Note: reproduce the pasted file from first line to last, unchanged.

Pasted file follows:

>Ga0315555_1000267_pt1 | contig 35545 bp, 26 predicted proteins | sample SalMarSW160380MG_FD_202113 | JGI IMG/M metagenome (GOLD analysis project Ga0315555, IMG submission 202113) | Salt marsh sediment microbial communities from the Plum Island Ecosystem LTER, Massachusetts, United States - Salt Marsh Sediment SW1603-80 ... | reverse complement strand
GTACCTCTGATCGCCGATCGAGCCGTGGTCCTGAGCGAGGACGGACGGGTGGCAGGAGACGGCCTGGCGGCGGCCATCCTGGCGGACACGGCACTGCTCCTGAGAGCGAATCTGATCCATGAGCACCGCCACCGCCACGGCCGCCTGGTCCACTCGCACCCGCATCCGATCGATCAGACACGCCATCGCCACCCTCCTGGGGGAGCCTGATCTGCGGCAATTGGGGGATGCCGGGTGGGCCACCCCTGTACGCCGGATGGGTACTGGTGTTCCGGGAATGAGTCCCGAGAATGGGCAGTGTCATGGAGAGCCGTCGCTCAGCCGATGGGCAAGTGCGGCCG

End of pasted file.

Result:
>Ga0315555_1000267_pt1 | contig 35545 bp, 26 predicted proteins | sample SalMarSW160380MG_FD_202113 | JGI IMG/M metagenome (GOLD analysis project Ga0315555, IMG submission 202113) | Salt marsh sediment microbial communities from the Plum Island Ecosystem LTER, Massachusetts, United States - Salt Marsh Sediment SW1603-80 ... | reverse complement strand
GTACCTCTGATCGCCGATCGAGCCGTGGTCCTGAGCGAGGACGGACGGGTGGCAGGAGACGGCCTGGCGGCGGCCATCCTGGCGGACACGGCACTGCTCCTGAGAGCGAATCTGATCCATGAGCACCGCCACCGCCACGGCCGCCTGGTCCACTCGCACCCGCATCCGATCGATCAGACACGCCATCGCCACCCTCCTGGGGGAGCCTGATCTGCGGCAATTGGGGGATGCCGGGTGGGCCACCCCTGTACGCCGGATGGGTACTGGTGTTCCGGGAATGAGTCCCGAGAATGGGCAGTGTCATGGAGAGCCGTCGCTCAGCCGATGGGCAAGTGCGGCCG